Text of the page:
If you’re not sure which version your meter is: With ignition switched on (engine not running) the duty cycle should be about 70% (California: 85%). If the meter shows about 30% (California: 15%), it’s probably the wrong version. And if, while the engine is running, the fluctuating duty cycle drops when the adjustment screw is turned cw, it’s the right version.
The voltage is converted to duty cycle according to the following formula:
duty cycle [%] = [1 - (Vp3 / Vp6)] * 100
Vp3 = voltage between X11 port 3 & port 2 (or ground)
Vp6 = (battery) voltage between X11 port 6 & port 2 (or ground) during the respective rev !
Example for a measurement at idle:
Vp3 (at idle): 7.1 - 7.6 V
Vp6 (at idle): 13.9 V
duty cycle at 7.1 V = [1 - (7.1 / 13.9)] * 100 = 48.9%
duty cycle at 7.6 V = [1 - (7.6 / 13.9)] * 100 = 45.3%
duty cycle mean value: (48.9% + 45.3%) / 2 = 47.1%
(fluctuating with +/- 1.8%
- In case of California version the ECU may have to be switched over to duty cycle output. Check the service manual for instructions if necessary.
- Warm up the engine to its normal operating temperature. A 10-minute warm-up drive is better than letting the engine idle until it’s warm. Make sure that the engine does not heat up too much during the check / adjustment procedure.
- Pull off the vacuum line between the throttle valve and the regeneration valve of the fuel evaporation system at the regeneration valve and block it.
- Keep the A/C switched off.
- Connect the meter to the diagnostic coupling X11 port 3 and 2 (or ground).
- With ignition switched on (engine not running) the duty cycle should be about 70% (California: 85%).
If you’re using a voltmeter it should read 0.3 * Vp6 (California: 0.15 * Vp6)
- Take off the air filter lid and check two other duty cycle values with ignition switched on (engine not running):
With the throttle closed and the air sensor plate deflected the duty cycle should be about 10%. If it stays at 70% there may be a problem with the ‘closed signal’ of the throttle position sensor.
With the throttle fully opened and the air sensor plate not deflected the duty cycle should be about 20%. If it only drops to 40% there’s a problem with the air flow potentiometer.
Put the air filter lid back on for the duty cycle check with the engine running, which should be done with the air filter installed (and clean)!
- Start the engine, let it idle and wait until the reading starts to fluctuate (it takes a moment until the o2-sensor reaches its operating temperature). If it doesn’t start to fluctuate after a while, the meter may be displaying a static error code (see ‘Static duty cycle’ further down).
- Increase the engine’s speed and monitor the meter while you keep the speed at about 2500 rpm. The reading should fluctuate! Record the values between which it fluctuates – it should be a range not much bigger than 4%, for instance: valley = 42%, peak = 46% (mean value = 44%). The fluctuation frequency (1 cycle = from ‘valley’ to ‘peak’ and back to ‘valley’) should be about 1 Hz (1 cycle per second).
- Then check the reading at idle. Again it should fluctuate, and again record the values between which it fluctuates. The fluctuation frequency should be about 0.5 Hz (1 cycle per 2 seconds).
- The mean value at idle should not differ by more than +/- 10% from the mean value at 2500 rpm.
Static duty cycle:
- Remove the plug from the adjustment tower (if it’s still in there), so that the Allen wrench can be inserted. You can put a drop of oil into the adjustment tower if you like.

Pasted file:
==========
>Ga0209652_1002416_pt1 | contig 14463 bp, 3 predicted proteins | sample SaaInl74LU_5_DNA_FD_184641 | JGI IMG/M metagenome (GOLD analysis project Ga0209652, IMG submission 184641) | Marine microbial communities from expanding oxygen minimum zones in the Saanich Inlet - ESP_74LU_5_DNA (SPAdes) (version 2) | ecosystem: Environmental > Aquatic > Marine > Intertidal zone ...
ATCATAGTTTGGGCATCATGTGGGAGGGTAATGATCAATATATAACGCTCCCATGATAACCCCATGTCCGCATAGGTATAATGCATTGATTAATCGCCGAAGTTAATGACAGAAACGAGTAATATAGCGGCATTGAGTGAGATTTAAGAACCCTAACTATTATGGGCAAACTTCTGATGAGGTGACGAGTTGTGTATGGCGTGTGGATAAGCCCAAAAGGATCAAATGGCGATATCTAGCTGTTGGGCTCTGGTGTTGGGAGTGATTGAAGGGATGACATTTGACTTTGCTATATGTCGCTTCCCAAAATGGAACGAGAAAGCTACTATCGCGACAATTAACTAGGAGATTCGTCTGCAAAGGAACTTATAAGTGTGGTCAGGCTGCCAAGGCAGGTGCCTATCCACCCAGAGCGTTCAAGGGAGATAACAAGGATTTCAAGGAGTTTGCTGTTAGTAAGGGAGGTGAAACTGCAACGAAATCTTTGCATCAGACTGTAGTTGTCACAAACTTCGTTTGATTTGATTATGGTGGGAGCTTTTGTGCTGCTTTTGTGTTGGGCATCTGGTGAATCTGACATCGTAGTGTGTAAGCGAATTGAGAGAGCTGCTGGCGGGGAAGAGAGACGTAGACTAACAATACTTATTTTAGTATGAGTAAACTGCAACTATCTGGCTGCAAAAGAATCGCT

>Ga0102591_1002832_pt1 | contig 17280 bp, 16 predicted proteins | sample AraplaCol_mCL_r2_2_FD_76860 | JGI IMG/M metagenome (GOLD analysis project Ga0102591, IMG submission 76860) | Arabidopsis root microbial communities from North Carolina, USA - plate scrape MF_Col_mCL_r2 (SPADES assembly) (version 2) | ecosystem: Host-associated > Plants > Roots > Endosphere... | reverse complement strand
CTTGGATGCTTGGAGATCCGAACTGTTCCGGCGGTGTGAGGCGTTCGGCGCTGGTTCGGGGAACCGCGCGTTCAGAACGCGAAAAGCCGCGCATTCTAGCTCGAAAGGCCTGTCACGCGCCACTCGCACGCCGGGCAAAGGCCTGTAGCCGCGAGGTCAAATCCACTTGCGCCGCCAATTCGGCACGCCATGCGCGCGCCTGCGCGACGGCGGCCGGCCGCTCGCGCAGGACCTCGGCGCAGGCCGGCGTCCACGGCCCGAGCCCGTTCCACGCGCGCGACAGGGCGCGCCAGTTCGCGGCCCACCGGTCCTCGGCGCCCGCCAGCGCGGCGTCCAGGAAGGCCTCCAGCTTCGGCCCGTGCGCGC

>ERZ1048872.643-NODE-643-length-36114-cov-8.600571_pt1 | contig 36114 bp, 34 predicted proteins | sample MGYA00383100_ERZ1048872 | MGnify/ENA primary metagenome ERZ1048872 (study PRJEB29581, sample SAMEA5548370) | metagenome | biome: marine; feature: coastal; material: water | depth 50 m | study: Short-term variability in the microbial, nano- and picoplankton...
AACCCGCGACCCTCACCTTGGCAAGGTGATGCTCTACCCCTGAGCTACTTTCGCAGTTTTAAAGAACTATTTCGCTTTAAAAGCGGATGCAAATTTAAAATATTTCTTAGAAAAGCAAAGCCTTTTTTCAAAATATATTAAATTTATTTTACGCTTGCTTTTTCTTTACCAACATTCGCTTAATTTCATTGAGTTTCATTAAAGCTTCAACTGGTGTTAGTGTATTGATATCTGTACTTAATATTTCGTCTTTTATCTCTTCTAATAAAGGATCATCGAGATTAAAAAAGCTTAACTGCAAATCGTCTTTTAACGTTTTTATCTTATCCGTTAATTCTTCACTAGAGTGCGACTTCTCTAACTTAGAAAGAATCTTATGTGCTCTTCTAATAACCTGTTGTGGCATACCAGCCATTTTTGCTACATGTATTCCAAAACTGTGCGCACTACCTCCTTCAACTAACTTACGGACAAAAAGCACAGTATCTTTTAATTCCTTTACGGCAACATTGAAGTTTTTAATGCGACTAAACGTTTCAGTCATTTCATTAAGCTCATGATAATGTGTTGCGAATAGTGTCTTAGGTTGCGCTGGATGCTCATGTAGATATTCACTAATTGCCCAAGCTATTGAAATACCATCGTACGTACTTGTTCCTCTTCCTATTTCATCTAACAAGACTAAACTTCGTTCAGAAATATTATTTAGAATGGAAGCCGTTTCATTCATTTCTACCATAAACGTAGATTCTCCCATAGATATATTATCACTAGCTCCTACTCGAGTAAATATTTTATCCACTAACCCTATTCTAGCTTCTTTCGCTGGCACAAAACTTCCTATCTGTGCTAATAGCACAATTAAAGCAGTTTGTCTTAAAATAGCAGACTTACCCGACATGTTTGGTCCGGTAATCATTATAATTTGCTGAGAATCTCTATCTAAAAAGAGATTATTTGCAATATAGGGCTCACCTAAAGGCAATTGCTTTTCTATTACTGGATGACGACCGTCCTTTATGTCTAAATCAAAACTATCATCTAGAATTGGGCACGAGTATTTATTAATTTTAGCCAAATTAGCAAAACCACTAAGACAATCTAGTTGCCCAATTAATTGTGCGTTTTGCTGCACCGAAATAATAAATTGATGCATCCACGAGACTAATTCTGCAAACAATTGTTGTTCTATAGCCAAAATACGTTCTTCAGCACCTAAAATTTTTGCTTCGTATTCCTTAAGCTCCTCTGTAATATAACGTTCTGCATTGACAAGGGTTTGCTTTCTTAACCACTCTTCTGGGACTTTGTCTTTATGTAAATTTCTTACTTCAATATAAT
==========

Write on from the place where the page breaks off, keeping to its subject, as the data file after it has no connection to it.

- Then start the engine, let it idle and wait until the reading starts to fluctuate again.
- Please note: adjustments are always done at idle (not at the higher rev)!
- Then insert a 3 mm Allen wrench into the spring-loaded adjustment pin in the adjustment tower and carefully push it down. Don’t put too much pressure on it, otherwise the air sensor plate’s lever below the adjustment pin might be pushed down, which can easily stall the engine. With the Allen wrench engaged, turn the adjustment pin a little to and fro in order to let it snap into the actual adjustment srew, which is located in the air sensor plate’s lever.
- Turn the adjustment srew in small steps. Even tiny turns can change the duty cycle by several percent.
Cw turns lower the duty cycle … ccw turns raise the duty cycle.
- After each step briefly rev the engine and let it settle for about 10 seconds before taking readings.
- I recommend to record the total adjustment angle. If you turn the adjustment srew too far the engine will stall. And if you can not remember how far and in which direction you have turned it, you may not get the engine restarted. Then the KE-Jetronic needs to be reset in order to get the engine started again, which is not very difficult, but unnecessary labor.
- After the adjustment to the desired value at idle, check the duty cycle at 2500 rpm and then again at idle.
Readjust if the mean value difference between both engine speeds exceeds the above-named allowance.
A static (not fluctuating) duty cycle value with the engine running and the o2-sensor at operating temperature, indicates a problem according to the following list:
- 0%: problem with the meter
or diagnostic coupling (X11)
or too rich setting (beyond the EHA’s ‘leaning limit’)
- 10%: TPS (throttle position sensor), throttle fully closed signal
or (if at 2.000 rpm) no/false supply voltage to POT (air flow potentiometer)
- 20%: TPS, ‘throttle fully open’ signal
- 30%: CTS (coolant temperature sensor)
- 40%: no/false output voltage from POT
- 50%: o2 sensor (aside from not having reached its operating temperature yet)
- 60%: car speed signal (displayed during driving or engine still running after driving)
- 70%: CPS (crankshaft position sensor)
or EZL (electronic ignition module)
- 80%: IATS (intake air temperature sensor)
- 95%: micro switch of throttle linkage (4- and 6-cylinder engines)
- 100%: problem with the meter
or diagnostic coupling (X11)
or ECU ‘N3’ (missing connection to voltage supply or to ground)
or OVP (overvoltage protection relay)
or o2 sensor signal (short to ground)
or too lean setting (beyond the EHA’s ‘enriching limit’)
Consider that in case of a static duty cycle reading, there may be just a problem with the connection of a component (loose / broken cable, damaged plug) instead the component itself.
Depending on the running behavior after duty cycle readjustment an additional EHA check which includes overrun cut-off and acceleration enrichment and lower chamber fuel pressure tests under various engine operating modes may be recommendable.
Don’t forget to reconnect the vacuum line of the fuel evaporation system!